It’s that time of year again! Time to celebrate the Resurrection with a weeklong plunge into all things zombie! Here’s the history: In 2008, Dr. Girlfriend and I decided to spend a week or so each year marathoning through zombie films that we’d never seen before, and I would blog short reviews. And simple as that, the Easter Zombie Movie Marathon was born.

For the curious, here are links to 20082009 (a bad year), 201020112012 (when we left the blog behind), 2013201420152016, 2017, and 2018.

It’s only taken four days, but we finally watched a movie during the Easter Zombie Movie Marathon! What happens when a director mostly known for directing Nazi Zombie films teams up with a writer mostly known for writing TV shows about teenage girls to make a film best described as West World meets The Walking Dead? Nothing very memorable, to be quite honest.

The Rezort is a predictable, but nicely paced, zombie outing where nothing you see will come as a surprise, but it won’t trigger any kind of real resentment. At least it didn’t for me. And that is mainly because our three leads are more than competent, and the director knows how to keep things moving. Jessica De Gouw and Martin McCann play a couple who in the ten years since humanity survived a zombie apocalypse, have moved on from their trauma in very different ways. Lewis (McCann) was a soldier during the war and has pretty much buried the horrible things he had to do deep inside and is trying to live like a normal person. Melanie (De Gouw), on the other hand, is still suffering from PTSD and hasn’t gotten over the loss of her father to the zombies.

As a therapeutic act, Melanie has splurged and purchased tickets to The Rezort, an island that houses the last remaining zombies on the planet, where tourists can pay to hunt and kill the undead. The hunting can include either a guided tour through a shooting gallery where zombies strapped to planks are swung out like targets (while rich douchebags riddle them with bullets), or a more free-range hunt where tourists can fire rifles from clifftops at a herd of zombies wandering around down below.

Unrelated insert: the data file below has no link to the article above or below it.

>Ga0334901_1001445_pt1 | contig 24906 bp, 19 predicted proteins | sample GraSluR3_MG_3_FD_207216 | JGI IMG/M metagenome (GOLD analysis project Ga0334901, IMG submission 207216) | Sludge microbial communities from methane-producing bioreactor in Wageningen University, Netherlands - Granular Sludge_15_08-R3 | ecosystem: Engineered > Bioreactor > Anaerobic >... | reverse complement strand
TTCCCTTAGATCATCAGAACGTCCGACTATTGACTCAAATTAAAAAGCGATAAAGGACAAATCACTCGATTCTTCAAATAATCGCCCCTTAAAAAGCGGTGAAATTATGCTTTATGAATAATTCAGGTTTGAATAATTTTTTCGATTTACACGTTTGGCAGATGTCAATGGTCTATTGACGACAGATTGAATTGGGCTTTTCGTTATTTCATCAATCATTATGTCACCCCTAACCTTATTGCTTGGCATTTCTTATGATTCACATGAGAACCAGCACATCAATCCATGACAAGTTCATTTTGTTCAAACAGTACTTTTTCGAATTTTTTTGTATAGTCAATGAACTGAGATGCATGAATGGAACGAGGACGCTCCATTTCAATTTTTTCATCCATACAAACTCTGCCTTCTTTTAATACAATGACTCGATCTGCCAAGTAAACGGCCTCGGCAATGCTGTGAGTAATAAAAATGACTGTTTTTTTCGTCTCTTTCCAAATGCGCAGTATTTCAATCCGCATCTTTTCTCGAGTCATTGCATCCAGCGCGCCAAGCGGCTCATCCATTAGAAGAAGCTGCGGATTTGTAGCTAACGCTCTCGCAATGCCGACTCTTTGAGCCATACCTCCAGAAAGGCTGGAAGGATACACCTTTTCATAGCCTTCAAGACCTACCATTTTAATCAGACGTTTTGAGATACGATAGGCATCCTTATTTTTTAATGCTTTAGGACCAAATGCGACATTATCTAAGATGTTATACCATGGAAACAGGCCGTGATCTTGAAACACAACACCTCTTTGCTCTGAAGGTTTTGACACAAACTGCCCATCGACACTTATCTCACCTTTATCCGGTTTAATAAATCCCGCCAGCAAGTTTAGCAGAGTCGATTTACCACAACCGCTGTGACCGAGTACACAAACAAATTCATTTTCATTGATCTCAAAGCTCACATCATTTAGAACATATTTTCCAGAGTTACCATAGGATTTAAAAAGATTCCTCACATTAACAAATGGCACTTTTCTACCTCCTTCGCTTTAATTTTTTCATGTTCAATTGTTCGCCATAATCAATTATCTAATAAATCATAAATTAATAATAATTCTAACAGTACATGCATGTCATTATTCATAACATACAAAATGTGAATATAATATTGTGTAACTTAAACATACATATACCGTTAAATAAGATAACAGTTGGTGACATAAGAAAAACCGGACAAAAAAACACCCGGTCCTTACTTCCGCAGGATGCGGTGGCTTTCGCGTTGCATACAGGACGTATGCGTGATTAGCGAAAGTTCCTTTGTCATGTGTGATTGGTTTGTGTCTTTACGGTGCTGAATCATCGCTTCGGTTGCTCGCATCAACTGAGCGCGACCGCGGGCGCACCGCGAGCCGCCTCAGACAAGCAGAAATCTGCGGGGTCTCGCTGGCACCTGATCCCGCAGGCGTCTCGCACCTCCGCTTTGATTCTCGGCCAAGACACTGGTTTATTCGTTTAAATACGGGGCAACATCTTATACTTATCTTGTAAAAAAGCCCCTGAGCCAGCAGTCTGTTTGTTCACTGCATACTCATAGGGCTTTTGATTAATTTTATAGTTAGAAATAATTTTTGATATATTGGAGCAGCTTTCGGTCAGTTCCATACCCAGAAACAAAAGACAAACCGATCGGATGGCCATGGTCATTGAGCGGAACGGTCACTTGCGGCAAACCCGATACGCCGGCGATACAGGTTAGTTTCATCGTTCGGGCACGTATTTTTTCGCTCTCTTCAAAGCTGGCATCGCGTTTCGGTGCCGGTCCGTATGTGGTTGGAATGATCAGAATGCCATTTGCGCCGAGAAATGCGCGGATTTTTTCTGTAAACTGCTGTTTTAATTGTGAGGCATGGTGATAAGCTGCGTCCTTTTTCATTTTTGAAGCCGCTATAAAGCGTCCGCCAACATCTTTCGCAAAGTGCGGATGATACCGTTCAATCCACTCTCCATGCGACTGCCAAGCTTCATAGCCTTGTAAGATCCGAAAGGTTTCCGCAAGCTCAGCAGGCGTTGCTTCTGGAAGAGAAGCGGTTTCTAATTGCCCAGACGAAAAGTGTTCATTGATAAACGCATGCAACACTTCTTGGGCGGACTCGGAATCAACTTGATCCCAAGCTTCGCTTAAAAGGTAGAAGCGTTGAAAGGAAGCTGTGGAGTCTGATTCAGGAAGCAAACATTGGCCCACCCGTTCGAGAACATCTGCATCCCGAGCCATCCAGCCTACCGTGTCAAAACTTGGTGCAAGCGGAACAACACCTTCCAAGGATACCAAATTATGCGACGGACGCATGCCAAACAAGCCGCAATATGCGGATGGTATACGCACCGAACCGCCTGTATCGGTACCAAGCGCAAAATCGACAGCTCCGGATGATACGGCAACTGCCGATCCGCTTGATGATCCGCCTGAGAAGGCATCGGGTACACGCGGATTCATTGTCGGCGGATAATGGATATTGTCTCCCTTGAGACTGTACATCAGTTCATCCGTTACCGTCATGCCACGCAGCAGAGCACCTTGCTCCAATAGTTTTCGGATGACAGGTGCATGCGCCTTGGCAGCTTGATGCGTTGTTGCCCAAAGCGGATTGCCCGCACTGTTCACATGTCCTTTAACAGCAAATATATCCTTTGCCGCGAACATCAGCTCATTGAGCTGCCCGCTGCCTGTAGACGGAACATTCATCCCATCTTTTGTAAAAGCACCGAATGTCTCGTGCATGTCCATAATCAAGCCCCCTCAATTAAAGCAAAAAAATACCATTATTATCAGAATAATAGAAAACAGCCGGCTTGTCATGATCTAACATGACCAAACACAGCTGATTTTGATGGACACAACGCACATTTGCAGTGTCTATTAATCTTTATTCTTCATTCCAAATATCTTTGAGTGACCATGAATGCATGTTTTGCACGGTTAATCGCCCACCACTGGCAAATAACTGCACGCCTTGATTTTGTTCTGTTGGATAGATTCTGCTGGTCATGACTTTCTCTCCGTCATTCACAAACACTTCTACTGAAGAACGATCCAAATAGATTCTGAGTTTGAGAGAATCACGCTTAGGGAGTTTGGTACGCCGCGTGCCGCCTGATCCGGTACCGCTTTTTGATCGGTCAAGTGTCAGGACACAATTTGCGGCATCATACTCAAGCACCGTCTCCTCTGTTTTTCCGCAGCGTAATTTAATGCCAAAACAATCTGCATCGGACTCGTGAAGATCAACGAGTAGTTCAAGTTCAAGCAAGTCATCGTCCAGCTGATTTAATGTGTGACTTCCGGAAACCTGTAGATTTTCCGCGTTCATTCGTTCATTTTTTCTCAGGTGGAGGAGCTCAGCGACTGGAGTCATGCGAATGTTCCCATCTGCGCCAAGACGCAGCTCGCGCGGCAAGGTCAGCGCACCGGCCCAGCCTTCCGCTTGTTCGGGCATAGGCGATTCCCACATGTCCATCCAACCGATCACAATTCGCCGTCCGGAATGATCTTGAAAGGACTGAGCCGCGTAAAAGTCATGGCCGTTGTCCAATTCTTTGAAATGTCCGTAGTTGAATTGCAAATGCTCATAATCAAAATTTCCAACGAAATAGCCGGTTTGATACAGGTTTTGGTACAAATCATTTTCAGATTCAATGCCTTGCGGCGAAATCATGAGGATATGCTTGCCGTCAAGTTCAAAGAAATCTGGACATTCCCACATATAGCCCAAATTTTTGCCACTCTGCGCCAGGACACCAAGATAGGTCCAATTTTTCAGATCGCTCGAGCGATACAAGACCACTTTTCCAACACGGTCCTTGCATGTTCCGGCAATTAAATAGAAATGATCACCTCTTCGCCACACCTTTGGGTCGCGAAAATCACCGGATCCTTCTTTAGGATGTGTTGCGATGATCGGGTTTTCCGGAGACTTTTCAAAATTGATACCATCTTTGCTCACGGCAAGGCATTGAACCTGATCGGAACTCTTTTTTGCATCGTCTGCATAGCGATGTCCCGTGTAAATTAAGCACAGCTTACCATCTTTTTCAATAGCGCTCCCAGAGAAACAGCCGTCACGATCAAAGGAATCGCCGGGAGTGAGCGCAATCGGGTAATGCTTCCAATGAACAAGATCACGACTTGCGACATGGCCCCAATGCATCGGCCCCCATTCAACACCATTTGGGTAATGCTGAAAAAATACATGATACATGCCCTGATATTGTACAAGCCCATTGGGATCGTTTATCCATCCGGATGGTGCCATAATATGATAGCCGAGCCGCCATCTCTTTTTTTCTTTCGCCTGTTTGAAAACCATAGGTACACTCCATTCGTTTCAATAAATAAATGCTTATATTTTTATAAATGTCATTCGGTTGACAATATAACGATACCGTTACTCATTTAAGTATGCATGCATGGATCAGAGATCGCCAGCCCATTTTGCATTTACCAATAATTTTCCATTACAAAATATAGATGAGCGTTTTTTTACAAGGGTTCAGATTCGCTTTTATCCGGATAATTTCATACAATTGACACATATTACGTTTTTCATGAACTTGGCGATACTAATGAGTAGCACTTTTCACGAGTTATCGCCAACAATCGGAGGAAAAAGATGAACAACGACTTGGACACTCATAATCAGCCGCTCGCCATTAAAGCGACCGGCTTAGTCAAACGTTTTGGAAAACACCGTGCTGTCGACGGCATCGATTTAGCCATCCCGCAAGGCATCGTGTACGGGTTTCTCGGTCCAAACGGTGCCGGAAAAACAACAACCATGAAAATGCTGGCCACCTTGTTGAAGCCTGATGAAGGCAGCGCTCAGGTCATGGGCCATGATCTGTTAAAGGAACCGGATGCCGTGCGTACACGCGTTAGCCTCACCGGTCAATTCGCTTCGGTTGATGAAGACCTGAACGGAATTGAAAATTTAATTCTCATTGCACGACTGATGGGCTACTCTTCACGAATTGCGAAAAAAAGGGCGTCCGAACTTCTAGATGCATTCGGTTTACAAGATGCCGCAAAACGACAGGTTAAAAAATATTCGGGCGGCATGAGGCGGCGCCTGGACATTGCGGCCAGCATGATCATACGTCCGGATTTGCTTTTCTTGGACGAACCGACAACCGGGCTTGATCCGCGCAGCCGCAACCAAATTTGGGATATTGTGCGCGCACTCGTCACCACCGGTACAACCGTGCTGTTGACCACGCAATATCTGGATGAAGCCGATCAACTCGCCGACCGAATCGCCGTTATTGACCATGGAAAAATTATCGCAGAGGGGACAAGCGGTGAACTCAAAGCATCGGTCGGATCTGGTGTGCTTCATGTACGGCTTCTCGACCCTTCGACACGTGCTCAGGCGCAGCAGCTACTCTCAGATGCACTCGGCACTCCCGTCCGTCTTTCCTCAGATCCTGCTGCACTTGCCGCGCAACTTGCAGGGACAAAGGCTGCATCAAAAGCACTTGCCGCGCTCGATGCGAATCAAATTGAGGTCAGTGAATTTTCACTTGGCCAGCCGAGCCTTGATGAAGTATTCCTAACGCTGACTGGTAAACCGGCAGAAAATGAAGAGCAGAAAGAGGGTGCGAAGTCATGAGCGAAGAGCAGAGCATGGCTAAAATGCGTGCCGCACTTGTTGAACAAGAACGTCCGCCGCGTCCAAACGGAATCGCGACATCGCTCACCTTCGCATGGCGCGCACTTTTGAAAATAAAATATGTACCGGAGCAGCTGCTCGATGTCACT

There’s also camping!

De Gouw and McCann do fine work with what they’re given, as does the former almost-Wolverine, Dougray Scott as the enigmatic crack shot, Archer, who is a repeat visitor to The Rezort because killing zombies “is the only thing [he’s] ever been good at.” He’s also there because you have to have the mysterious, quiet, shellshocked vet who never misses a shot and realizes something’s wrong before everyone else.

That came off as snarkier than I intended. Because, dammit, I liked Archer and I like Dougray Scott. He does a good job here and honestly if he, De Gouw, and McCann weren’t in this film it might not have been nearly as watchable.

The script, by Paul Gerstenberger, lacks imagination, but succeeds on a structural level. None of the characters are remotely memorable – except those you just want to see die horribly – but the dialogue is okay. There’s a nice moment between De Gouw and Elen Rhys as the zombie-rights activist Sadie, where they share a beer and commiserate about how humans are the real zombies (as well as share an enlightening bit of info about the origins of the term ‘zombie’ that I actually wasn’t aware of).

Of course, while they both think shooting the zombies is cruel and heartless, they both shoot their fair share of zombies once they’re trying to survive.

There’s a very Romero-esque commentary going on about the evils of corporations and capitalism, and a slight nod to Romero’s Land of the Dead that’s just as on-the-nose as it was there. It would be more interesting if there was something more than that going on thematically, but with a film as slight as this, I’ll take what I can get when it comes to depth.

I was hoping for a little more when I realized that the director was Steve Barker, who was responsible for one of my favorite zombie films, Outpost (2008) and one of my almost favorite zombie films, Outpost: Black Sun (2012), however, he was the writer on both of those. Here, working as a hired gun, he was able to bring a lot to the screen that might not have made the cut otherwise. Most importantly, he was able to make the most of a limited budget. With an estimated five million pounds, he and cinematographer Roman Osin, turned out a very good-looking film.

Overall, The Rezort isn’t a horrible way to spend your evening. You might not remember much of it afterward, but you won’t have a bad time.

(Visited 11 times, 1 visits today)